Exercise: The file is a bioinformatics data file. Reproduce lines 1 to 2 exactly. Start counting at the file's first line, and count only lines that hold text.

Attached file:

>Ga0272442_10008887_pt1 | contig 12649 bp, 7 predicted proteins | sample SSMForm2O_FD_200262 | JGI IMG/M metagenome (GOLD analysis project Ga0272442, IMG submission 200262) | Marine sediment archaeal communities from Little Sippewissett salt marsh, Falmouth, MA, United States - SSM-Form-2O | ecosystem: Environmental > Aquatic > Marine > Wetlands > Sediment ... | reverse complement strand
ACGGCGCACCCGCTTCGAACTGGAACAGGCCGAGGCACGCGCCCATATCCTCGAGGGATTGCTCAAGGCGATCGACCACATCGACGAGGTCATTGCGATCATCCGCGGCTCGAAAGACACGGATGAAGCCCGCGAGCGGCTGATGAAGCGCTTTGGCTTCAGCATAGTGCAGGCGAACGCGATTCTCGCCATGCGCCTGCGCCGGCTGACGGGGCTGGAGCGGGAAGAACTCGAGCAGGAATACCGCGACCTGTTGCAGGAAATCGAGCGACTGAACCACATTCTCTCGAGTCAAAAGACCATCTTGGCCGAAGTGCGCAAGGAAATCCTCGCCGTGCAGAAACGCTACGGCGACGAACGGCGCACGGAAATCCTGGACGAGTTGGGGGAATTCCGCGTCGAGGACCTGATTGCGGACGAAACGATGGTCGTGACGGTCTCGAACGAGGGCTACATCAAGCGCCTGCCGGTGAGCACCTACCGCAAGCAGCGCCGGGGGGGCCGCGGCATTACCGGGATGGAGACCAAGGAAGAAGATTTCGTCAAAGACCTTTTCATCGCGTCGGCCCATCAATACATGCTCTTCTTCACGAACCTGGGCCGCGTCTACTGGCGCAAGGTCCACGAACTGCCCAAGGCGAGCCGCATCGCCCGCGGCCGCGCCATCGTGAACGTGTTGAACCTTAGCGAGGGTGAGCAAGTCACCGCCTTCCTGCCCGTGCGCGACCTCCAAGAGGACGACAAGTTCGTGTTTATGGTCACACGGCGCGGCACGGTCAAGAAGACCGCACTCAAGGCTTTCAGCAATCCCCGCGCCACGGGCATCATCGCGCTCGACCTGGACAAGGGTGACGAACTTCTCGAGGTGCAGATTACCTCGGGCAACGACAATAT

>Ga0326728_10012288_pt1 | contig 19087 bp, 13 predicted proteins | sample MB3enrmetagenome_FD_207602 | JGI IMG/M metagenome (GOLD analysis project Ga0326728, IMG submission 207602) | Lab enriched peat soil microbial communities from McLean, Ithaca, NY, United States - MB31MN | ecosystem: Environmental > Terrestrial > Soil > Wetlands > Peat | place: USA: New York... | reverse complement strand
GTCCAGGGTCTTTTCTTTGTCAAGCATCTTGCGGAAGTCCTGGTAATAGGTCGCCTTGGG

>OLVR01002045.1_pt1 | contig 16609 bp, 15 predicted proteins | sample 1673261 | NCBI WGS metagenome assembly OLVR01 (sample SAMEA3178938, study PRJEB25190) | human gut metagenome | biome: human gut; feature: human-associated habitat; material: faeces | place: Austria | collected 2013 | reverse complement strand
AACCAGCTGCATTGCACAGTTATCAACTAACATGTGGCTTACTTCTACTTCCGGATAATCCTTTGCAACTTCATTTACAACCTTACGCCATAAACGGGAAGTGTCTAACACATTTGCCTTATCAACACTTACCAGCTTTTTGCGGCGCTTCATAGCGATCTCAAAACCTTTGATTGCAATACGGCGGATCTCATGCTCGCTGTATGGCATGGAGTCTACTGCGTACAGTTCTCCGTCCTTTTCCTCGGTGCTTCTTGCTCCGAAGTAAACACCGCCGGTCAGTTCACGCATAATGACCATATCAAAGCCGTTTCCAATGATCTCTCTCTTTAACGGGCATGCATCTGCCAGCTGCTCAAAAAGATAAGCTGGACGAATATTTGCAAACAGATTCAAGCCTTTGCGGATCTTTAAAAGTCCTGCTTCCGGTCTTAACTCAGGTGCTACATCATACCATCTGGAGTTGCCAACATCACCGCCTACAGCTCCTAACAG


>Ga0272442_10008887_pt1 | contig 12649 bp, 7 predicted proteins | sample SSMForm2O_FD_200262 | JGI IMG/M metagenome (GOLD analysis project Ga0272442, IMG submission 200262) | Marine sediment archaeal communities from Little Sippewissett salt marsh, Falmouth, MA, United States - SSM-Form-2O | ecosystem: Environmental > Aquatic > Marine > Wetlands > Sediment ... | reverse complement strand
ACGGCGCACCCGCTTCGAACTGGAACAGGCCGAGGCACGCGCCCATATCCTCGAGGGATTGCTCAAGGCGATCGACCACATCGACGAGGTCATTGCGATCATCCGCGGCTCGAAAGACACGGATGAAGCCCGCGAGCGGCTGATGAAGCGCTTTGGCTTCAGCATAGTGCAGGCGAACGCGATTCTCGCCATGCGCCTGCGCCGGCTGACGGGGCTGGAGCGGGAAGAACTCGAGCAGGAATACCGCGACCTGTTGCAGGAAATCGAGCGACTGAACCACATTCTCTCGAGTCAAAAGACCATCTTGGCCGAAGTGCGCAAGGAAATCCTCGCCGTGCAGAAACGCTACGGCGACGAACGGCGCACGGAAATCCTGGACGAGTTGGGGGAATTCCGCGTCGAGGACCTGATTGCGGACGAAACGATGGTCGTGACGGTCTCGAACGAGGGCTACATCAAGCGCCTGCCGGTGAGCACCTACCGCAAGCAGCGCCGGGGGGGCCGCGGCATTACCGGGATGGAGACCAAGGAAGAAGATTTCGTCAAAGACCTTTTCATCGCGTCGGCCCATCAATACATGCTCTTCTTCACGAACCTGGGCCGCGTCTACTGGCGCAAGGTCCACGAACTGCCCAAGGCGAGCCGCATCGCCCGCGGCCGCGCCATCGTGAACGTGTTGAACCTTAGCGAGGGTGAGCAAGTCACCGCCTTCCTGCCCGTGCGCGACCTCCAAGAGGACGACAAGTTCGTGTTTATGGTCACACGGCGCGGCACGGTCAAGAAGACCGCACTCAAGGCTTTCAGCAATCCCCGCGCCACGGGCATCATCGCGCTCGACCTGGACAAGGGTGACGAACTTCTCGAGGTGCAGATTACCTCGGGCAACGACAATAT